Chaff Launch

Saturday, January 13, 2007

Iran: What happens when you devote your energy to making nuclear weapons and ignore the other things: " Iran smog 'kills 3,600 in month"




Reported here':
Air pollution is estimated to have killed nearly 10,000 people in Tehran over a one-year period, including 3,600 in a month, Iranian officials say.

Most of the deaths were caused by heart attacks and respiratory illnesses brought on by smog, they said.

The scale of the problem led one senior official to say living in the Iranian capital was like "collective suicide".

Cheap fuel encourages car use in Iran, correspondents say, and many vehicles do not meet global emissions standards.

"It is a very serious and lethal crisis, a collective suicide," the director of Tehran's clean air committee, Mohammad Hadi Heydarzadeh, told an Iranian newspaper.

"A real revolution is needed to resolve this problem."
About 12,000,000 people live in the Tehran metro area according to this. Snow photo is, as you might gather, on a clear day, Wikipedia adds:
Tehran, like many big cities, suffers from severe air pollution and the city is often covered by smog making breathing difficult and causing widespread pulmonary illnesses. It is estimated that about 27 people die each day from pollution-related diseases.[2] According to Iranian officials, 3,600 people died in a single month due to the poor air quality. [3]

The air pollution is due to several different reasons: 1) Economical: most Iranian industries are located on the outskirts of Tehran. The city is also overrun with old and aging cars which do not meet today's emission regulations. Furthermore, Iran's busiest airport, Mehrabad International Airport, is located in the west of the city; 2) Infrastructure: Tehran has a poor public transportation network. Buses and metros do not cover every area of the city. Most people are then obliged to either use private cars or hire taxis. This has created severe traffic and congestion; 3) Geographical: Tehran is bound in the north by the massive Alborz mountain range that is stopping the flow of the humid Caspian wind. As a result, thermal inversion that traps Tehran's polluted air is frequently observed. The lack of humidity and clouds makes Tehran a very sunny city. The UV radiations then combined with the existing pollutants significantly raise the level of the ozone.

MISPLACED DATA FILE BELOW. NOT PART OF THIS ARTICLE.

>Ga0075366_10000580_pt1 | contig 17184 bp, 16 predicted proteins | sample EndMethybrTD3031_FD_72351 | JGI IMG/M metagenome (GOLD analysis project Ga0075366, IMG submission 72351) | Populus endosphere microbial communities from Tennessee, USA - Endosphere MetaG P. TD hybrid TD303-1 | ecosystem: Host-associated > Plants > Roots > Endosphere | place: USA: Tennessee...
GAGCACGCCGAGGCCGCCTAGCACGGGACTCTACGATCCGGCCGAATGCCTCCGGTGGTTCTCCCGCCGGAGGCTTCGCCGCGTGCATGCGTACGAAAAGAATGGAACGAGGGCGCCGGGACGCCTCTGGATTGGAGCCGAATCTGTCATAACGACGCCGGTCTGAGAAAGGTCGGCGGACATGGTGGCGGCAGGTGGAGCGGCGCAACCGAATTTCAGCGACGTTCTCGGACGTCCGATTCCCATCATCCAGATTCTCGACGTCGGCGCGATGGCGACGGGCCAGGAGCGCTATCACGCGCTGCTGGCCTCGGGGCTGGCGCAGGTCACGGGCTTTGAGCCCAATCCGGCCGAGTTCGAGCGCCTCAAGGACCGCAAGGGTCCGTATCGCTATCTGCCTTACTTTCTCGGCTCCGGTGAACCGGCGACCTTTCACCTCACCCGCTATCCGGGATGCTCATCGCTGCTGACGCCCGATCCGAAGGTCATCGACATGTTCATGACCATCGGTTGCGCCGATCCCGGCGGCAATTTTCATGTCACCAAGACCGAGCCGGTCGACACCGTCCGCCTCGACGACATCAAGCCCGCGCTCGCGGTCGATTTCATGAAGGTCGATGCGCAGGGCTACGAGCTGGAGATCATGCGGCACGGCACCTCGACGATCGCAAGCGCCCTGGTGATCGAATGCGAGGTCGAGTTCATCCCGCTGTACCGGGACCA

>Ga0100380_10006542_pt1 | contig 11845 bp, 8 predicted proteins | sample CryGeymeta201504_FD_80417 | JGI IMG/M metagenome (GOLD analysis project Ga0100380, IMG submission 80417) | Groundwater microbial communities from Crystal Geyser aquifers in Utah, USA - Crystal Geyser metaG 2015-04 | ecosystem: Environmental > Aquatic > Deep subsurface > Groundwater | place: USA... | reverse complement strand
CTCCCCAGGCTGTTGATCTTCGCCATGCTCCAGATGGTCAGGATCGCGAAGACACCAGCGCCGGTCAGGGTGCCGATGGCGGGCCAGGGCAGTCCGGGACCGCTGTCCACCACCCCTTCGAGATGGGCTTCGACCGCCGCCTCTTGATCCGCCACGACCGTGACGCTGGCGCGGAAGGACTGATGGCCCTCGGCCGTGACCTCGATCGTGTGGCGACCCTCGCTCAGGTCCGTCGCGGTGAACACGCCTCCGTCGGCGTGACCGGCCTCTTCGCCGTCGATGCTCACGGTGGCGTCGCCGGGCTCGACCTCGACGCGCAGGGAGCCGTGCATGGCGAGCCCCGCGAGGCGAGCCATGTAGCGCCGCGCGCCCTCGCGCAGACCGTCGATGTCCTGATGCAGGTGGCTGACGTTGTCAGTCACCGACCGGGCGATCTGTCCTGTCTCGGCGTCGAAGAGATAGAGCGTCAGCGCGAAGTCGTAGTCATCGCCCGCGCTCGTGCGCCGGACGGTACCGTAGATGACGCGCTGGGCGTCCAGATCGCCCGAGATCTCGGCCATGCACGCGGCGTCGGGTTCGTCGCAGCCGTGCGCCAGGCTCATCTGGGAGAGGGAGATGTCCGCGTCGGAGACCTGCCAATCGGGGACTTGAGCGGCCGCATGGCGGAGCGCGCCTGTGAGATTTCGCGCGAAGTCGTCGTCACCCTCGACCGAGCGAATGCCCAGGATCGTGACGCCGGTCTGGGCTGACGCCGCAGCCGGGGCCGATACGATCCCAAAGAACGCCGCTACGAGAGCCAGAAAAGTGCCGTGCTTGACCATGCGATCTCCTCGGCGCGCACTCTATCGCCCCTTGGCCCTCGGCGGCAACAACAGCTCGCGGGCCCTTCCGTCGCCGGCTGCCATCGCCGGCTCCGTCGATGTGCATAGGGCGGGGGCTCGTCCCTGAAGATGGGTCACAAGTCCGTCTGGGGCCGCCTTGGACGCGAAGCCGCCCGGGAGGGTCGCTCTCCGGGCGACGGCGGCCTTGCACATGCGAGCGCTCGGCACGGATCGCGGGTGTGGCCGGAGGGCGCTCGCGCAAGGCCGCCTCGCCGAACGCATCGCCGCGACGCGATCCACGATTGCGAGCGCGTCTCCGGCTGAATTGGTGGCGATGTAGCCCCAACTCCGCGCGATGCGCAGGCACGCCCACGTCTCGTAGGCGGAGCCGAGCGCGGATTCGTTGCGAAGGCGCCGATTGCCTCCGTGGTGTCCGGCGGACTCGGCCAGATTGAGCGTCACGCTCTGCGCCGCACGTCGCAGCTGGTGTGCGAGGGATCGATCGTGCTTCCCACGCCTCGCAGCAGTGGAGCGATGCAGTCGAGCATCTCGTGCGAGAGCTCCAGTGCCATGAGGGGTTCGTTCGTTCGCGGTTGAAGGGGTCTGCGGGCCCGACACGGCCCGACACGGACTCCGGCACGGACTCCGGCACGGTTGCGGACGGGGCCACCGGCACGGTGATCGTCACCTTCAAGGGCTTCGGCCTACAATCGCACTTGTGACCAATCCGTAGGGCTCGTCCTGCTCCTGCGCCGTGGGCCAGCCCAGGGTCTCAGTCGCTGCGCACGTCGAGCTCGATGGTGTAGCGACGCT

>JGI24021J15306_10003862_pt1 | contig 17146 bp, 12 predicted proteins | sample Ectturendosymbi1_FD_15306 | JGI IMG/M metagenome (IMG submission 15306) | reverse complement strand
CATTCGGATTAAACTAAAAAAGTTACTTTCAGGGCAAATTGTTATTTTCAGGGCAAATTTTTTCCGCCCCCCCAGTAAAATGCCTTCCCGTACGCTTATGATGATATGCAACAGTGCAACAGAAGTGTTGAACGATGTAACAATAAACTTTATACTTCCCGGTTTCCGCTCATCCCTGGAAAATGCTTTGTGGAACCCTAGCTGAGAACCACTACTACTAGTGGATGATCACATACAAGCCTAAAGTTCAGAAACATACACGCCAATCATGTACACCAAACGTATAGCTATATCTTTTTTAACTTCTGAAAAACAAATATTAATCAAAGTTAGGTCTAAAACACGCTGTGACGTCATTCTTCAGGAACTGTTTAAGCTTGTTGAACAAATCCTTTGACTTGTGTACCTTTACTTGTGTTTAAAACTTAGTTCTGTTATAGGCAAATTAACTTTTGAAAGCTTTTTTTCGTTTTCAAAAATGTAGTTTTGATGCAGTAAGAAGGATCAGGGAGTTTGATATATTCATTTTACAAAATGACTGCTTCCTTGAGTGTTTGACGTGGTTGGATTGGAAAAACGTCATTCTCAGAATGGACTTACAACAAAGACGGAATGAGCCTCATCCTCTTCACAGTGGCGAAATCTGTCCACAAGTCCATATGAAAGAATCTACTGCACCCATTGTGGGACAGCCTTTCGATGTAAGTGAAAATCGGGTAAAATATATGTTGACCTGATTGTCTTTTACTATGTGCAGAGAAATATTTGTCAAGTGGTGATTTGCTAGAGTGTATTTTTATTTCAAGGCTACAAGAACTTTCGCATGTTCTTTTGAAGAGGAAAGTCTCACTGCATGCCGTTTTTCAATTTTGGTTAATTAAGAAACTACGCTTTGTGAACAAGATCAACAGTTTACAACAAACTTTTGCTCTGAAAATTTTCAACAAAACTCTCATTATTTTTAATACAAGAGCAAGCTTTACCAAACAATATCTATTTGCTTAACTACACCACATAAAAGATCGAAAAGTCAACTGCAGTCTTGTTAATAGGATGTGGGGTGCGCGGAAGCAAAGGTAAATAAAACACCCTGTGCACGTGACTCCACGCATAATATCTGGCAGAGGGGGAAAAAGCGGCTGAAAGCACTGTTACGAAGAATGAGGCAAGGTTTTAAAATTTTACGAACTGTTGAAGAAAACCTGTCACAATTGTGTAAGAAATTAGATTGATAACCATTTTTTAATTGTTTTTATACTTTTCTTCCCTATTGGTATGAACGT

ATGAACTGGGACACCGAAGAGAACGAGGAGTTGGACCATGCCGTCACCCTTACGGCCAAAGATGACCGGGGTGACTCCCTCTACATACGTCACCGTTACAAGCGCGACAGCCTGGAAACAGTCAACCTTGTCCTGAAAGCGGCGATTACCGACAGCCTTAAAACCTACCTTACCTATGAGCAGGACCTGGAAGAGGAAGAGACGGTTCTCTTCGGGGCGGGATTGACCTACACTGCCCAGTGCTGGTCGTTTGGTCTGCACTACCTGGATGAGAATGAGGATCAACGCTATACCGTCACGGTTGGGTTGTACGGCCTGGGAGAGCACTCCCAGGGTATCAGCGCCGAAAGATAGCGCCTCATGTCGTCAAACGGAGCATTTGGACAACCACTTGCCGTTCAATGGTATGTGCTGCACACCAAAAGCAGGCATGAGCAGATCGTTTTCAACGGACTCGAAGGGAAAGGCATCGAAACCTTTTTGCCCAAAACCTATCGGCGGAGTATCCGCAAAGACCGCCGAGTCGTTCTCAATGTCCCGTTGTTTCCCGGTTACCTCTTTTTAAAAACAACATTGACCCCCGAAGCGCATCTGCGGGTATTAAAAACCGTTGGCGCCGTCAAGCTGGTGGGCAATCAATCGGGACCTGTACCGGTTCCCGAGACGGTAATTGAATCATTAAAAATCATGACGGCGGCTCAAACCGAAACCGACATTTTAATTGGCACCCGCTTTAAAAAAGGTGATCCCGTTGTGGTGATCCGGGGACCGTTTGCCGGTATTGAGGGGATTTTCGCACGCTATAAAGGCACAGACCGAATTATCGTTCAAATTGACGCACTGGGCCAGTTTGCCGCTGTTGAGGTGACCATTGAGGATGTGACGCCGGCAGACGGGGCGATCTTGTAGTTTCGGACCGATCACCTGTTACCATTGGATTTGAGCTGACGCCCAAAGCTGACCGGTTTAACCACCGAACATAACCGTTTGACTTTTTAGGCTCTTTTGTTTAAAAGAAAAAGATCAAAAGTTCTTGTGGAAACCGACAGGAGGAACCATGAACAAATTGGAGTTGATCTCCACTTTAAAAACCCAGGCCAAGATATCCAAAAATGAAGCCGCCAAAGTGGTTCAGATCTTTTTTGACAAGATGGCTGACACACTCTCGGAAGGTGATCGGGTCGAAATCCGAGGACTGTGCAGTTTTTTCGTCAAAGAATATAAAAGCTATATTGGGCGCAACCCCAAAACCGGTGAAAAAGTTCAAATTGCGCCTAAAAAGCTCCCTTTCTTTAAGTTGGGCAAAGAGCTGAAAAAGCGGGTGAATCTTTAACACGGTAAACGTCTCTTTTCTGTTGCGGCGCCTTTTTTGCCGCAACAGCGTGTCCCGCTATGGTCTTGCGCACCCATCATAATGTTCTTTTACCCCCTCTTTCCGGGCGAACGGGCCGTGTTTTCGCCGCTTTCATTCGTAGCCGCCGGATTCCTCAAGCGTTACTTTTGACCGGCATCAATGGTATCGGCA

The government, however, is engaged in a battle to reduce the air pollution. It has for instance encouraged taxis and buses to convert from petrol engines to engines that run on compressed natural gas. Furthermore, since 1979 the government of the Islamic Republic of Iran has setup a "Traffic Zone" (طرح ترافیک) covering the city center during peak traffic hours. Entering and driving inside this zone is only allowed with a special permit. The government is also trying to raise people's awareness about the hazards of the pollution. One method that is currently been employed is the installation of Pollution Indicator Boards all around the city to monitor the current level of particulate matter (PM10), nitrogen dioxide (NO2), ozone (O3), sulfur dioxide (SO2), and carbon monoxide (CO). The board also displays the Pollutant Standard Index (PSI), which is a general indication of air quality based on the measurements of the above-mentioned five pollutants. The Pollution Indicator Boards classify the level of each pollutants as either safe, hazardous or dangerous.

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